Like an addict who had had his first shot of some drug, the Conservatives realised it was rather fun to cancel road schemes, so back they came in 1995 to cancel schemes on the M1, the M5, the M23, the M25 and more. I could go on even longer on this list because there were 77 of them. If that were not bad enough, they came back again in 1996 to scrap schemes on the M1, the M3, the M4, the M5—the list goes on and on. They scrapped no fewer than 107 road schemes that year alone. Yet they have the brass neck to tell us we are not committed to road building where it is necessary and important.

Of the 40 schemes that we identified for the targeted package of improvements, 38 are on target to be delivered by 2010. Two remain challenging. The hon. Member for Epsom and Ewell (Chris Grayling) himself identified the Stonehenge programme, and I merely ask him whether he would have given the go-ahead to a £500 million tunnel under Stonehenge without looking again at the options. We called a review when we realised it would have been cheaper to move the stones and the mountain they were sitting on.

The Liberal Democrats were of course able to critique both other parties' transport policies without giving any constructive suggestions of their own. Three leadership candidates are going round the country at the moment with three very different transport proposals. Those of the hon. Member for North Southwark and Bermondsey (Simon Hughes) seem to consist of saying that the only transport modality that should be available to any of us is walking around in open-toed sandals. The only transport contribution so far from the right hon. and learned Member for North-East Fife (Sir Menzies Campbell) has been his saying that he will drive a little less often in his classic Jag. The contribution of the hon. Member for Eastleigh (Chris Huhne) has been to say that no matter how we decide motorists should pay to use the roads in future, they should pay in euros.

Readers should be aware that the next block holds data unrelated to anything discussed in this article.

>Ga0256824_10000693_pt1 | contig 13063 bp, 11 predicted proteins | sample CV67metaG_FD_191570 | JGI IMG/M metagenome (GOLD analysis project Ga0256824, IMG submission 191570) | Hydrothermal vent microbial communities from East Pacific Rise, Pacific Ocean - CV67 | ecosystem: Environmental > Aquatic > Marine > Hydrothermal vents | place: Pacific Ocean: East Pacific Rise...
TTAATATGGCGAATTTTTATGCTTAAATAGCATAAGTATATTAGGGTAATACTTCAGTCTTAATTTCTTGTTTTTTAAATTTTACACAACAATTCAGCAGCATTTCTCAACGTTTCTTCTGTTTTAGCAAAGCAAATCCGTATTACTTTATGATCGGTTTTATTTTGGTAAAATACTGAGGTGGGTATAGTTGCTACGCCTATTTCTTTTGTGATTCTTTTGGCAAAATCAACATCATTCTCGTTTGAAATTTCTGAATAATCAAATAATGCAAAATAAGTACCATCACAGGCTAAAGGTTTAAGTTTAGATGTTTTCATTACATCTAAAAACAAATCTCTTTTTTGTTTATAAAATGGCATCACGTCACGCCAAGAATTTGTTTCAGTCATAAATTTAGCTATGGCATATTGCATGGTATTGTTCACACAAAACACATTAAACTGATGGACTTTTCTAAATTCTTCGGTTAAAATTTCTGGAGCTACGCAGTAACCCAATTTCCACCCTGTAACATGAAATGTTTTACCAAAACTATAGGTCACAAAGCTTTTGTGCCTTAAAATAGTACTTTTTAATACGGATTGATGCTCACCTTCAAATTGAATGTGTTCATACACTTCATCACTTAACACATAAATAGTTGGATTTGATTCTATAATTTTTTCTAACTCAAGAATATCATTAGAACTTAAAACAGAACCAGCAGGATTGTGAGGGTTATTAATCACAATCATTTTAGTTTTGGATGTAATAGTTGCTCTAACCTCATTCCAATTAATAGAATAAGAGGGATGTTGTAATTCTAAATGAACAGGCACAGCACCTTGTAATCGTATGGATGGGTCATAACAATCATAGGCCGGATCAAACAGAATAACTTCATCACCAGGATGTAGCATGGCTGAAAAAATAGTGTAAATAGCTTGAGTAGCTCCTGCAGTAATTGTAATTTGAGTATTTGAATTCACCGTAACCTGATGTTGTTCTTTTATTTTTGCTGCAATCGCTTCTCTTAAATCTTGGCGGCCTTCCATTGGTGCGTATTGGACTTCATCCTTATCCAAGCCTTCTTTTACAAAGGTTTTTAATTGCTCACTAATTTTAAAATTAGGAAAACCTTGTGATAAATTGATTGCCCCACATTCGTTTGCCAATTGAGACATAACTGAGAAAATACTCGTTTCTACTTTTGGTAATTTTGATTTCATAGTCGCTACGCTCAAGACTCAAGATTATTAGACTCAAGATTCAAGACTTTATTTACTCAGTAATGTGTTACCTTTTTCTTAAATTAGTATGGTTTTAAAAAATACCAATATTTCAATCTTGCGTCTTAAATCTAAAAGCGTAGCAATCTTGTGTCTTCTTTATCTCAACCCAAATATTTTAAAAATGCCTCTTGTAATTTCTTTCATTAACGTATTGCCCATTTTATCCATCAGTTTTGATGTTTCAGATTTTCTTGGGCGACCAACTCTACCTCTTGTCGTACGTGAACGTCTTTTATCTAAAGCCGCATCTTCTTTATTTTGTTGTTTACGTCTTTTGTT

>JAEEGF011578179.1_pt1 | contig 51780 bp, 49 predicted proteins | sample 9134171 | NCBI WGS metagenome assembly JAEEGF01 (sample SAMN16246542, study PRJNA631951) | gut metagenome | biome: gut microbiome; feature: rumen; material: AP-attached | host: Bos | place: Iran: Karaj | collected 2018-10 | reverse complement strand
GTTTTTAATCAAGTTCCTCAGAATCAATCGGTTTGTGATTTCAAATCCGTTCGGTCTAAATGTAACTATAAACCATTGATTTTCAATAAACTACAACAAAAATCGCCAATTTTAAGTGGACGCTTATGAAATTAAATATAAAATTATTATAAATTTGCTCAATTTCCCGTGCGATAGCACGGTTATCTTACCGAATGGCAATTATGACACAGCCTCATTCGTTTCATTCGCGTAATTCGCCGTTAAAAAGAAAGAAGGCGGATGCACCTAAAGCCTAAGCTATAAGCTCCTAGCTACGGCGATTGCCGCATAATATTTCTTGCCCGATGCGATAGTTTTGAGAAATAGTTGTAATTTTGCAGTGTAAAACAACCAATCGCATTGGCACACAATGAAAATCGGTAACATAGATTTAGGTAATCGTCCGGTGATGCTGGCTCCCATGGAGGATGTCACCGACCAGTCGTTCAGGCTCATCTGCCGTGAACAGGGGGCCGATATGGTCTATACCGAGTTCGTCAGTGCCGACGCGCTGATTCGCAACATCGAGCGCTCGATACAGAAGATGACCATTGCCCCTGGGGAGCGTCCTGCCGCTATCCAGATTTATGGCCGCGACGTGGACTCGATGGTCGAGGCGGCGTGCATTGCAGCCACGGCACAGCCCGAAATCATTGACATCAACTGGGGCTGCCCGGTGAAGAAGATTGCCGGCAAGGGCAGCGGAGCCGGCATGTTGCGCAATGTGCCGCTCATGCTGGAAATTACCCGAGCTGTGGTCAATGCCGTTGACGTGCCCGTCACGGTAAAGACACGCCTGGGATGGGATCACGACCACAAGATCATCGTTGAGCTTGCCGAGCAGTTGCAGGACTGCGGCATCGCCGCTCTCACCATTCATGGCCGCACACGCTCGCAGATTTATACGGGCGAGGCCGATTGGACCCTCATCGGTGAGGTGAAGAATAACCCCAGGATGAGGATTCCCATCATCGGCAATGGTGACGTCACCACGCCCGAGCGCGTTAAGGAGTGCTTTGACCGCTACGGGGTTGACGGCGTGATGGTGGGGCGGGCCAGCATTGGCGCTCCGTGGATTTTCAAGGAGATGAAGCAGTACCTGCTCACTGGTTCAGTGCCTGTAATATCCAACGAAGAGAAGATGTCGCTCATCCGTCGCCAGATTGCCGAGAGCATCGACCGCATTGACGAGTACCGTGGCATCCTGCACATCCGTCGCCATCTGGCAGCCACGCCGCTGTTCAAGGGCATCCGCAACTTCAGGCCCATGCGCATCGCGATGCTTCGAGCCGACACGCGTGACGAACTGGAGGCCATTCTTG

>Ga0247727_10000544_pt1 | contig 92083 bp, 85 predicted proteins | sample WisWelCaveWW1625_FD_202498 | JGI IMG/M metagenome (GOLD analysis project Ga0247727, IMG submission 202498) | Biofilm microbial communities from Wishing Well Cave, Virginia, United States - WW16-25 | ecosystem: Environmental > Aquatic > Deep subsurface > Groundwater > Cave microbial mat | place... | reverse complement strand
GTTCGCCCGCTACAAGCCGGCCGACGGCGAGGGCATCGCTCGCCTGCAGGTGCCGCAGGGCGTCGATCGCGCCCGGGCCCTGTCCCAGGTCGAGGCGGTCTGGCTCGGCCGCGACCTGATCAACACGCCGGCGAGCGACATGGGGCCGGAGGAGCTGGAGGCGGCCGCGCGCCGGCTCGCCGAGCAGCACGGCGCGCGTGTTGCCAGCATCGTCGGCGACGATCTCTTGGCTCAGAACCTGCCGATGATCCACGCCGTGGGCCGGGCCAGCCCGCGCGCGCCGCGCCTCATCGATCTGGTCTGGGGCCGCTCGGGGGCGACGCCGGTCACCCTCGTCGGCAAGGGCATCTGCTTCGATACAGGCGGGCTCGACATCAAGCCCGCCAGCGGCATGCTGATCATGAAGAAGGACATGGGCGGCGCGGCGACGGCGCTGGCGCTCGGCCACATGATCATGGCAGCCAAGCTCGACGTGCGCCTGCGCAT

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All that hardly adds up to a coherent package. When the hon. Member for Carshalton and Wallington stands there giving us a list of transport proposals that would cost billions and billions of pounds, yet says that he agrees with the right hon. and learned Member for North-East Fife about the Liberal Democrats' public spending commitments, I have to remind him exactly what it was his right hon. and learned Friend said. He said:

He added that current public spending was

Yet the hon. Member for Carshalton and Wallington stood there telling us about scheme after scheme that he wants to move forward.

The hon. Member for Rochdale (Paul Rowen) talked about Metrolink, telling us how we should move forward on that. I have to tell him that two of his neighbour Liberal Democrats have sat in my office in the past few weeks telling me we should go ahead with a £1 billion road scheme in their constituencies. Where does all the money come from? Where would the Liberal Democrats propose to find the money?